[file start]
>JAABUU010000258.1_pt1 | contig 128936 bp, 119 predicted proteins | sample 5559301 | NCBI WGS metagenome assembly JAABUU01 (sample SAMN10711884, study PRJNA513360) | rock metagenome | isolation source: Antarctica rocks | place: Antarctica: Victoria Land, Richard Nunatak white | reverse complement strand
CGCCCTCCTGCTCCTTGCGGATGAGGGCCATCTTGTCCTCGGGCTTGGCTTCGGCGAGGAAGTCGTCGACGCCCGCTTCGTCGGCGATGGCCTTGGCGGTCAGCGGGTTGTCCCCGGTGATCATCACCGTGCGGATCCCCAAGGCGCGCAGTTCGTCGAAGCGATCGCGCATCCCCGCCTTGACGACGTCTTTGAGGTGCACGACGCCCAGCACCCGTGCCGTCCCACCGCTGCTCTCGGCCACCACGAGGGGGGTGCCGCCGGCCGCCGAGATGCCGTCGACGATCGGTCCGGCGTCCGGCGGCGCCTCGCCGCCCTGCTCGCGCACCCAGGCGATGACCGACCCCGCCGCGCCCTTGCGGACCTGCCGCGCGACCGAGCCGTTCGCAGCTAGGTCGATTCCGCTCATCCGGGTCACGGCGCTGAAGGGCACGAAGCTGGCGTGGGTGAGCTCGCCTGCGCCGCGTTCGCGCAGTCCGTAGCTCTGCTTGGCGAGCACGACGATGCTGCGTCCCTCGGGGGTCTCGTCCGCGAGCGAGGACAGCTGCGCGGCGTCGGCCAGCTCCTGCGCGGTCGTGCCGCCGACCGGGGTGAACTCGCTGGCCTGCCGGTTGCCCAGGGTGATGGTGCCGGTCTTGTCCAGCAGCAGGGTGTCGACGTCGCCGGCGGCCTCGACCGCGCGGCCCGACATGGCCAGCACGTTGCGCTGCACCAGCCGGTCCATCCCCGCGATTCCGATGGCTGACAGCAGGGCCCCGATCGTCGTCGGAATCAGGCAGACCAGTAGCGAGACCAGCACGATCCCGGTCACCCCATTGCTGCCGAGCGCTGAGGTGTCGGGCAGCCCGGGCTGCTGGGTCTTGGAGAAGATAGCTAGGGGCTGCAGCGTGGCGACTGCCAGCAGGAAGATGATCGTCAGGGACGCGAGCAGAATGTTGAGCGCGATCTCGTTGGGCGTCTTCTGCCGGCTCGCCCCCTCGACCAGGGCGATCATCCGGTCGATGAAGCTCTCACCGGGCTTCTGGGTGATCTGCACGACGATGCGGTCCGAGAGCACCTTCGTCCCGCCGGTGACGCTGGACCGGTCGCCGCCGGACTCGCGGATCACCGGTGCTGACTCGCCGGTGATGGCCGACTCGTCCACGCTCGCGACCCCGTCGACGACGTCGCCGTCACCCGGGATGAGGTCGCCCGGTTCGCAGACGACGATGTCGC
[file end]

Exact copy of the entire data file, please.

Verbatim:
>JAABUU010000258.1_pt1 | contig 128936 bp, 119 predicted proteins | sample 5559301 | NCBI WGS metagenome assembly JAABUU01 (sample SAMN10711884, study PRJNA513360) | rock metagenome | isolation source: Antarctica rocks | place: Antarctica: Victoria Land, Richard Nunatak white | reverse complement strand
CGCCCTCCTGCTCCTTGCGGATGAGGGCCATCTTGTCCTCGGGCTTGGCTTCGGCGAGGAAGTCGTCGACGCCCGCTTCGTCGGCGATGGCCTTGGCGGTCAGCGGGTTGTCCCCGGTGATCATCACCGTGCGGATCCCCAAGGCGCGCAGTTCGTCGAAGCGATCGCGCATCCCCGCCTTGACGACGTCTTTGAGGTGCACGACGCCCAGCACCCGTGCCGTCCCACCGCTGCTCTCGGCCACCACGAGGGGGGTGCCGCCGGCCGCCGAGATGCCGTCGACGATCGGTCCGGCGTCCGGCGGCGCCTCGCCGCCCTGCTCGCGCACCCAGGCGATGACCGACCCCGCCGCGCCCTTGCGGACCTGCCGCGCGACCGAGCCGTTCGCAGCTAGGTCGATTCCGCTCATCCGGGTCACGGCGCTGAAGGGCACGAAGCTGGCGTGGGTGAGCTCGCCTGCGCCGCGTTCGCGCAGTCCGTAGCTCTGCTTGGCGAGCACGACGATGCTGCGTCCCTCGGGGGTCTCGTCCGCGAGCGAGGACAGCTGCGCGGCGTCGGCCAGCTCCTGCGCGGTCGTGCCGCCGACCGGGGTGAACTCGCTGGCCTGCCGGTTGCCCAGGGTGATGGTGCCGGTCTTGTCCAGCAGCAGGGTGTCGACGTCGCCGGCGGCCTCGACCGCGCGGCCCGACATGGCCAGCACGTTGCGCTGCACCAGCCGGTCCATCCCCGCGATTCCGATGGCTGACAGCAGGGCCCCGATCGTCGTCGGAATCAGGCAGACCAGTAGCGAGACCAGCACGATCCCGGTCACCCCATTGCTGCCGAGCGCTGAGGTGTCGGGCAGCCCGGGCTGCTGGGTCTTGGAGAAGATAGCTAGGGGCTGCAGCGTGGCGACTGCCAGCAGGAAGATGATCGTCAGGGACGCGAGCAGAATGTTGAGCGCGATCTCGTTGGGCGTCTTCTGCCGGCTCGCCCCCTCGACCAGGGCGATCATCCGGTCGATGAAGCTCTCACCGGGCTTCTGGGTGATCTGCACGACGATGCGGTCCGAGAGCACCTTCGTCCCGCCGGTGACGCTGGACCGGTCGCCGCCGGACTCGCGGATCACCGGTGCTGACTCGCCGGTGATGGCCGACTCGTCCACGCTCGCGACCCCGTCGACGACGTCGCCGTCACCCGGGATGAGGTCGCCCGGTTCGCAGACGACGATGTCGC